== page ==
‘Bright’ is dull, dimwit

Still, there are five more days to go before you arrive in 2018. And, if you have not watched ‘Bright‘ yet, do so, for you won’t want to miss the worst film of 2017. Netflix is going to be the next big thing in terms of the way we watch films, and this is their first blockbuster (whatever that means!), so we need to encounter it. Watching a total trash with a tint of magnificence may also be rewarding. This Will Smith-Joel Edgerton-Noomi Repace film helmed by David Ayer was supposed to be a genre-mashup, but has ended being a genre mess up. Netflix, the producer, tells us this in the genre section of the introduction-

‘International Films, Crime Films, Action & Adventure, Action Thrillers, Crime Action & Adventure, Sci-Fi & Fantasy, Blockbuster Sci-Fi & Fantasy, Action Sci-Fi & Fantasy, Fantasy’

Oh, Babe! Let’s chant again!

‘International Films, Crime Films, Action & Adventure, Action Thrillers, Crime Action & Adventure, Sci-Fi & Fantasy, Blockbuster Sci-Fi & Fantasy, Action Sci-Fi & Fantasy, Fantasy’

The film has all these elements, and that too in plenty, but its narrative fails to carry them with any seriousness or in any sublime ways. Each and every scene or event reminds you of hundred such scenes or events you have already watched on the screen, many of them on Netflix itself. The film ends up being its own pathetic caricature.

The film has ambitions to become blockbuster. This is the first big-budget production- $100mn- Yo Honey, it’s Hundred Million Fucking US Dollars- of the streaming company and it has been released in selected cinema-halls along with the streaming on the internet since 22 Dec.

‘Bright’ unfolds in an alternate world divided into classes- represented here as different species. The Elves are the ruling elite- ‘the One Percent’, the humans- earning, living, going on, and the Orcs- the marginalised, persecuted and deprived. The protagonists- one human and one Orc- are cops in the LAPD. The Orc is the first one from his people to land a job with the police department under a diversity programme. The Elves are all White and trying to get hold of an ancient magic wand to be the supreme beings. Other species are also after that wand.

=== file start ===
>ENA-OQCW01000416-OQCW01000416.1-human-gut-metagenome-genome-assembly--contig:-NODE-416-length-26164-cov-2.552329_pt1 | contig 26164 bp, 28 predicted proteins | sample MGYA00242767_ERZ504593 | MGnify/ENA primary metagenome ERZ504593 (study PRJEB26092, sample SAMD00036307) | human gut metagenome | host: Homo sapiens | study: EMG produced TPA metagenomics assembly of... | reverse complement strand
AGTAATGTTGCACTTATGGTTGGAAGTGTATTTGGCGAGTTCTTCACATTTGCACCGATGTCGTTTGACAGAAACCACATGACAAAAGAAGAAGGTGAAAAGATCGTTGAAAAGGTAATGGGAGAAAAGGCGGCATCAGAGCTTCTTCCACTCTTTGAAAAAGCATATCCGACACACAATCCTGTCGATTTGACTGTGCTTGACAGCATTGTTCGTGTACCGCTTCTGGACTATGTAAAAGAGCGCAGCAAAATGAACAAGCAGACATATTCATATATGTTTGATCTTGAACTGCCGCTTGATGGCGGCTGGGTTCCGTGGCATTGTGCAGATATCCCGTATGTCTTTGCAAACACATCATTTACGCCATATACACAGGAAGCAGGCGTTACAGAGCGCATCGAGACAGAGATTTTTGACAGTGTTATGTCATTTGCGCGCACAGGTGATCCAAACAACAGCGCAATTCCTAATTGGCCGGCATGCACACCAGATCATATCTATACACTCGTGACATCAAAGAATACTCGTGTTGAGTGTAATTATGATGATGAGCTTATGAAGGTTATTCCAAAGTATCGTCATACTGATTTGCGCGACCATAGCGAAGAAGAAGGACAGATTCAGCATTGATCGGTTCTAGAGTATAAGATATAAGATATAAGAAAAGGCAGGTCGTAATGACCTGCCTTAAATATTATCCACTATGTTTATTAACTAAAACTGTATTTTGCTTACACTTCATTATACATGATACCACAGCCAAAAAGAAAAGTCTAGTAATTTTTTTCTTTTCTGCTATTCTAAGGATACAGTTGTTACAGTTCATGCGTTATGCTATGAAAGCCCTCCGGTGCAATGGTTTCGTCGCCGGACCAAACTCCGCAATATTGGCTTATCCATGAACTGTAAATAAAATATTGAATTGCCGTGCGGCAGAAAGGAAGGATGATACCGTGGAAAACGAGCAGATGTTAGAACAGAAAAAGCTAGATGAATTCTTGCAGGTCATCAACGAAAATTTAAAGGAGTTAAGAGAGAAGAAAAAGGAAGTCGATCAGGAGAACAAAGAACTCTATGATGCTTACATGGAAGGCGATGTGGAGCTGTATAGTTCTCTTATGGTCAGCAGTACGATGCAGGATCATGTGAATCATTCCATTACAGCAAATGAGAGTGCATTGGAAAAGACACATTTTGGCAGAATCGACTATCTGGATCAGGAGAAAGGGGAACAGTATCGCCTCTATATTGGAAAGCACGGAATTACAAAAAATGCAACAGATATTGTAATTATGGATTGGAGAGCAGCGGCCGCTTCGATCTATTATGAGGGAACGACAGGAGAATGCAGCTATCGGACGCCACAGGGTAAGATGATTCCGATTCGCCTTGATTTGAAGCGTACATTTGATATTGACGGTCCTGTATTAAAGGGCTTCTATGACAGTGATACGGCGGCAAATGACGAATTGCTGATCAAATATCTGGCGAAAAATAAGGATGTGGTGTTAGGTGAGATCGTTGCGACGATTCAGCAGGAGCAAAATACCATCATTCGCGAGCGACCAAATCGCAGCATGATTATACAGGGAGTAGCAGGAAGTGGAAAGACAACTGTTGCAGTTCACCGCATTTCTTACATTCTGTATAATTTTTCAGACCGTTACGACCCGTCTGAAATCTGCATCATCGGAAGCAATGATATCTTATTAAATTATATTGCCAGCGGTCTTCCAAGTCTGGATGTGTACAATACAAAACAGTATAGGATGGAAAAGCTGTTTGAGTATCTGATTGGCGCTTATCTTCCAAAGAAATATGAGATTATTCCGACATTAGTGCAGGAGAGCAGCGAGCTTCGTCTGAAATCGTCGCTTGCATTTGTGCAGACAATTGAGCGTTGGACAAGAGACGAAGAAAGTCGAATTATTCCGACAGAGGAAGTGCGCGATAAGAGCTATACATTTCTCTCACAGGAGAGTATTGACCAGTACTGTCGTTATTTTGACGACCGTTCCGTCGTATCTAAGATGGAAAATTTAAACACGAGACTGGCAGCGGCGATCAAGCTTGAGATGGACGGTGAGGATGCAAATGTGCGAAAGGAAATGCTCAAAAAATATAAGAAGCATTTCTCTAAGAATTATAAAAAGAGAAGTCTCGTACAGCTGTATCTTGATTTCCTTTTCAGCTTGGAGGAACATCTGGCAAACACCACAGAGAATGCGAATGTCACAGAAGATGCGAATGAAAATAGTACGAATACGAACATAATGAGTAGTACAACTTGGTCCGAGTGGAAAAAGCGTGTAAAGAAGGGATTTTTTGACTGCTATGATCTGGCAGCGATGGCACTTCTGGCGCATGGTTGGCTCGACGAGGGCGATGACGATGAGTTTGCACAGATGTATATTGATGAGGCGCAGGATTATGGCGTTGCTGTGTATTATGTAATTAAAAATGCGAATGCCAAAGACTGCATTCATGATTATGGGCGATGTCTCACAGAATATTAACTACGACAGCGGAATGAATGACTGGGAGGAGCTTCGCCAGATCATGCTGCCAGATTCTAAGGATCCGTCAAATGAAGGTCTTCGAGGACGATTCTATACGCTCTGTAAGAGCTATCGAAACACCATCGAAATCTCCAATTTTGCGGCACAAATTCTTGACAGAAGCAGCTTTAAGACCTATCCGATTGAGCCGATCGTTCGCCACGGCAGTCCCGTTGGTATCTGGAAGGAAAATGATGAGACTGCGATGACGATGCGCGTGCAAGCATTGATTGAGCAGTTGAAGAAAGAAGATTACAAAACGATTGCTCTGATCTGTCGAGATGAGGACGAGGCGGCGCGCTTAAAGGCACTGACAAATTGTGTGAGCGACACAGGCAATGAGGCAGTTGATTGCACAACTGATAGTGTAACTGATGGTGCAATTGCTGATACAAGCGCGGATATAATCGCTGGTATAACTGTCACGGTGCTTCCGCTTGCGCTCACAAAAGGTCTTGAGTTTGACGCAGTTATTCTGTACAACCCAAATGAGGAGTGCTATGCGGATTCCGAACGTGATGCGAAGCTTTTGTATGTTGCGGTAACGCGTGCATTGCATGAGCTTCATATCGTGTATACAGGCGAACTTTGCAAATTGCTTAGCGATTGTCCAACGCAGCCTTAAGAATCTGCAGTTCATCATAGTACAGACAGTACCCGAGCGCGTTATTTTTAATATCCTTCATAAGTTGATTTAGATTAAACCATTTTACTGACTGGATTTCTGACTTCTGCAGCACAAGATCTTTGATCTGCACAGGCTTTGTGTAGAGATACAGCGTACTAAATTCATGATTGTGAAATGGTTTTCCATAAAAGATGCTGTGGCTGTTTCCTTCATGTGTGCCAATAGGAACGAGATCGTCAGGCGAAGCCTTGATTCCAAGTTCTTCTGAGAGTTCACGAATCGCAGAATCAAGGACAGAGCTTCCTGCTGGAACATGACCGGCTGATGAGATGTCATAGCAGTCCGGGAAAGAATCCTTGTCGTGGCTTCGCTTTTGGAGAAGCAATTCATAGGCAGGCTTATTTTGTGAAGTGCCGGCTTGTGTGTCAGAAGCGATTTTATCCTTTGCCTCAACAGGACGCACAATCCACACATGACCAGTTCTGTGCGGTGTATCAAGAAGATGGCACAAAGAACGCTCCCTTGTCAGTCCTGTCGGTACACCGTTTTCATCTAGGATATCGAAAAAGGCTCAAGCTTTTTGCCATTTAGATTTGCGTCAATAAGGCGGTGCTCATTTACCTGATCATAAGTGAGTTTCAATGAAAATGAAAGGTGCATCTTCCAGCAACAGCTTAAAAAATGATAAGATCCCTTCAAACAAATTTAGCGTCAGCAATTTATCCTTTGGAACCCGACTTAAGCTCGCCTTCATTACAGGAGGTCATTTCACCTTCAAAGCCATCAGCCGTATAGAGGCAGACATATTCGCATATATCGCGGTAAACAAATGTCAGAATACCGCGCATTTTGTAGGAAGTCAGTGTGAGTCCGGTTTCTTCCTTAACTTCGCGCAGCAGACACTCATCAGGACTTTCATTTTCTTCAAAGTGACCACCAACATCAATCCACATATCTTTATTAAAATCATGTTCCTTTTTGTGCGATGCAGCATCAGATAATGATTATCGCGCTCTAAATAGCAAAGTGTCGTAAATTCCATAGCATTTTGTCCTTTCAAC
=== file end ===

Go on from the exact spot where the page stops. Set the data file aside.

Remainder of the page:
The cops find themselves in the thick and thin of this conflict, and become aware of the whole puzzle when they meet a female Elf and partner with her. The narrative progresses with lots of gun fight, fire, schemes, bonding and chasing with one and two liners thrown in between without much suspense or thrill.

The class politics, the film trying to underline, is jarringly shallow. It seems the director has decided beforehand not to go into any detailing about anything. The depiction of diversity of species has to depend on heavy make-up and altered voices. Finally, the magic realism and fantasy of the director-writer duo end up being a horribly boring and jarring experience. Goodness, they are going to make a sequel of ‘Bright’, so the saga continues the next year. Why Netflix, Why?

The only consolation with watching ‘Bright’ is that you watch it at home. So, meanwhile you chat on whatsApp, check your facebook, tweet some links, answer a call or two. Also, get a cuppa or a cocktail. Since you are not attentive too much, you feel okay oakay. And, I guess, the makers are aware that you watch it on your phone, tab or in the living room, and you are distracted too much to pay attention to stupidity panned in the name of a blockbuster.


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